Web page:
Magical Eye Maze sounds cool, but this free Android game doesn't look so good, at least on our phone's screen. It's an intriguing concept: a basic 3D maze, obscured by a screen of random dots. You must focus "behind" the dots to see the 3D stereogram, and trace the basic maze pattern, which starts (randomly) on one side and finishes on the opposite side.
Cool idea: Magical Eye Maze combines optical theory and a basic task to achieve a new objective: fun.
Free and easy: This free Android app is small in size and required no special permissions. However, installation might be tricky for some users.
No Play Store: instead of just tapping "Install" in Google Play, you must install Magical Eye Maze the hard way. It's really not that difficult, and you should know how to do it, but it's a bit of a nuisance.
No play, too: In the end, we couldn't see enough to navigate a maze. Using the "Unfocusing" option as far as it would go only yielded grainy, ghostly images (think "Poltergeist"); and swiping a finger changed the color, but that's about it.
We tried every way we could to see through Magical Eye Maze's dot matrix to the puzzle beneath, to no avail. It's possible the game renders better on devices older than our Android 4.3 smartphone; so if you're interested, give it a try. We like the concept, and the fact that Magical Eye Maze is free as well as ad-free, but in the end being unable to actually play trumped a good idea.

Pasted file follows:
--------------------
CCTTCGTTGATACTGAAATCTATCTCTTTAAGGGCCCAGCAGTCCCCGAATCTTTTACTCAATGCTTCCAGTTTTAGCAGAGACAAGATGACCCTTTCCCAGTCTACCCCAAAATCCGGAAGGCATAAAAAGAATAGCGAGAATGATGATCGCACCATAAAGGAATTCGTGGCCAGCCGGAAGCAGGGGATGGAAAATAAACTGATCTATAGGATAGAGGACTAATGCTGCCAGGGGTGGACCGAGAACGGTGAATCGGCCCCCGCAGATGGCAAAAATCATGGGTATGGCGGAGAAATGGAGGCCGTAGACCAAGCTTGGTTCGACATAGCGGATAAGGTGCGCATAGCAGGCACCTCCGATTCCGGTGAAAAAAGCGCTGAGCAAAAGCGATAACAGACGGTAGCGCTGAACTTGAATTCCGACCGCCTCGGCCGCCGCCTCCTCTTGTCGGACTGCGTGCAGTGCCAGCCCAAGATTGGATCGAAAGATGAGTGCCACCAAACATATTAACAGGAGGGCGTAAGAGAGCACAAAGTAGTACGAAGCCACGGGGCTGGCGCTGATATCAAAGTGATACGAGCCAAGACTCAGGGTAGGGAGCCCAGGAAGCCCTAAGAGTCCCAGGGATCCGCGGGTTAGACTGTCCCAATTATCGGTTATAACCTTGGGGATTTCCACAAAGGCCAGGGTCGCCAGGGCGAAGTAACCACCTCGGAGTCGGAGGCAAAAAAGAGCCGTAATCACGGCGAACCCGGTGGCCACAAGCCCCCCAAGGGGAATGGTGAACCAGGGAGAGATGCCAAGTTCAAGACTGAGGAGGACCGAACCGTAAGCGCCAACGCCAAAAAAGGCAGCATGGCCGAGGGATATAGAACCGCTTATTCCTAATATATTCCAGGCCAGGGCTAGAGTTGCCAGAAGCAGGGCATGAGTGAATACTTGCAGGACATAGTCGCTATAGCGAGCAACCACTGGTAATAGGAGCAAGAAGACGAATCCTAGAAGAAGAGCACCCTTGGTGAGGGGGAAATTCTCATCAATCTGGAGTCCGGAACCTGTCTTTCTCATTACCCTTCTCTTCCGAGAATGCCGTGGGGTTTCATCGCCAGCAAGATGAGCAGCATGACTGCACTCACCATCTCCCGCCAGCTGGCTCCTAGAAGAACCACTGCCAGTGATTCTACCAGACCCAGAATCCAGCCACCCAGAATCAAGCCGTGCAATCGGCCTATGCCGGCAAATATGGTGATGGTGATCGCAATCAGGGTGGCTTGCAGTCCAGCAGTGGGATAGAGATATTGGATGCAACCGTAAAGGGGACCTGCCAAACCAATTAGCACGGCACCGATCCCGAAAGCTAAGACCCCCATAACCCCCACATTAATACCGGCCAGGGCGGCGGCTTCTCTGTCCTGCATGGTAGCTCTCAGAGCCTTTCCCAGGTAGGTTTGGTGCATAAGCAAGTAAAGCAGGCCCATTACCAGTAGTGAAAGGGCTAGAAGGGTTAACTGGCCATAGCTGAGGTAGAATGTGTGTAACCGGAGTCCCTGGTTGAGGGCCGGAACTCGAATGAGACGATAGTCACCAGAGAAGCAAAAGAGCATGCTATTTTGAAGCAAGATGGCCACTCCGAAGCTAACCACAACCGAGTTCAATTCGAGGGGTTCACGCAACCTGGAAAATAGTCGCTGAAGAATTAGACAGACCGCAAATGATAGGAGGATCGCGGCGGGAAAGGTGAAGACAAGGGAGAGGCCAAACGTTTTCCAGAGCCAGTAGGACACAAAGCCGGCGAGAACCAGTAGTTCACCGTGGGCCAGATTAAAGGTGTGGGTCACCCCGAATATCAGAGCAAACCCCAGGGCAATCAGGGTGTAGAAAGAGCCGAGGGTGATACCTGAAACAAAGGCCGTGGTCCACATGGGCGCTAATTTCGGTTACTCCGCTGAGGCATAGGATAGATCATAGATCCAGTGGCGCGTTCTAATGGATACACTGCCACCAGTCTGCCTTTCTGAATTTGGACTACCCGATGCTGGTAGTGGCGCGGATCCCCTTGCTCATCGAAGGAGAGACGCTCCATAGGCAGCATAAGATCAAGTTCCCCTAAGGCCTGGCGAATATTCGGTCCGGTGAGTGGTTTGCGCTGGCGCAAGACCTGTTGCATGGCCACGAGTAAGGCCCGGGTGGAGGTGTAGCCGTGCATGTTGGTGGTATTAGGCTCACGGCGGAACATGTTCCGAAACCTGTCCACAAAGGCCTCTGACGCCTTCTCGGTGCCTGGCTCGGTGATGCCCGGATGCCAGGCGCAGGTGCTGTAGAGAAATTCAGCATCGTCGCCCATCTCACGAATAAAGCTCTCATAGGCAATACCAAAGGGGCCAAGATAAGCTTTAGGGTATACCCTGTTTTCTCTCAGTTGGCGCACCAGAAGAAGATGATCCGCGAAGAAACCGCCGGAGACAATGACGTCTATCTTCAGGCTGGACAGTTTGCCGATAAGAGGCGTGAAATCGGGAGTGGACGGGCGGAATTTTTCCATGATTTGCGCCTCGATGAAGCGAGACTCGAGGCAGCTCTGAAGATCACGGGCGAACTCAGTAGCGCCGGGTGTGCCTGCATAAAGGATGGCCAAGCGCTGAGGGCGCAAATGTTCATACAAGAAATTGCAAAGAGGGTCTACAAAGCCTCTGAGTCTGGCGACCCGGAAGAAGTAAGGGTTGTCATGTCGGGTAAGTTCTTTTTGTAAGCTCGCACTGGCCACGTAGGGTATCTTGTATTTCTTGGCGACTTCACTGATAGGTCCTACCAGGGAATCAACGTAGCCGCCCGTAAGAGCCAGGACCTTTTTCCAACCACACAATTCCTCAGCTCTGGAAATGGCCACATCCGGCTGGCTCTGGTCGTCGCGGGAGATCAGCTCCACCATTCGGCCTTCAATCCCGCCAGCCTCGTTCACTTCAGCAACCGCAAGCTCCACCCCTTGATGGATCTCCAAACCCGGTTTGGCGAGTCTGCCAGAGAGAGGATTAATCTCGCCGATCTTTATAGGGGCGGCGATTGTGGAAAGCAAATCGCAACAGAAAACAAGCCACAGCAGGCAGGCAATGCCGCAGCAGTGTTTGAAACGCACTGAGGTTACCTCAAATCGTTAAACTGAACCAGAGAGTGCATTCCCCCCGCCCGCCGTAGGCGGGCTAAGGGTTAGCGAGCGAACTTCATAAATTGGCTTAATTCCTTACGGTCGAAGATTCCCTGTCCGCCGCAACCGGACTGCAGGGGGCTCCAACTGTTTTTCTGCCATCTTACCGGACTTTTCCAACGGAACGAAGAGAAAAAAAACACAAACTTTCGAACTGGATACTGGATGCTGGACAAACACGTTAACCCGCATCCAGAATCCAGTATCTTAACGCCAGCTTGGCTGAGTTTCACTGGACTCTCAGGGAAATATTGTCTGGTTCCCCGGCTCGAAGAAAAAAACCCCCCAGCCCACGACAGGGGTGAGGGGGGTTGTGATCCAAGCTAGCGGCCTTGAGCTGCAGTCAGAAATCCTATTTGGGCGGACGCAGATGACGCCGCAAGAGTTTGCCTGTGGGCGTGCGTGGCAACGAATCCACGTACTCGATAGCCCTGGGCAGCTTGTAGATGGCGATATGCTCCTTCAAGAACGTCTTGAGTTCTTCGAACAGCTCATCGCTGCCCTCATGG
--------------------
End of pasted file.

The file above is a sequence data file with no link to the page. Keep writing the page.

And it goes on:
From Ojars Krumins:
The labyrinth in Magical eye maze is generated as a random dot stereogram. Very similar to magical eye pictures. You must diverge the eyes and focus "behind" the image to see the 3D scene. When you see the 3D scene, you will notice a deepening (track) in the image. Follow the track by flicking the finger on the screen to find the exit of labyrinth. Your game always starts on one side of the rectangular maze and the exit on the opposite side. But you never can know before on which side it will start because walls, start and end positions are randomly generated each time.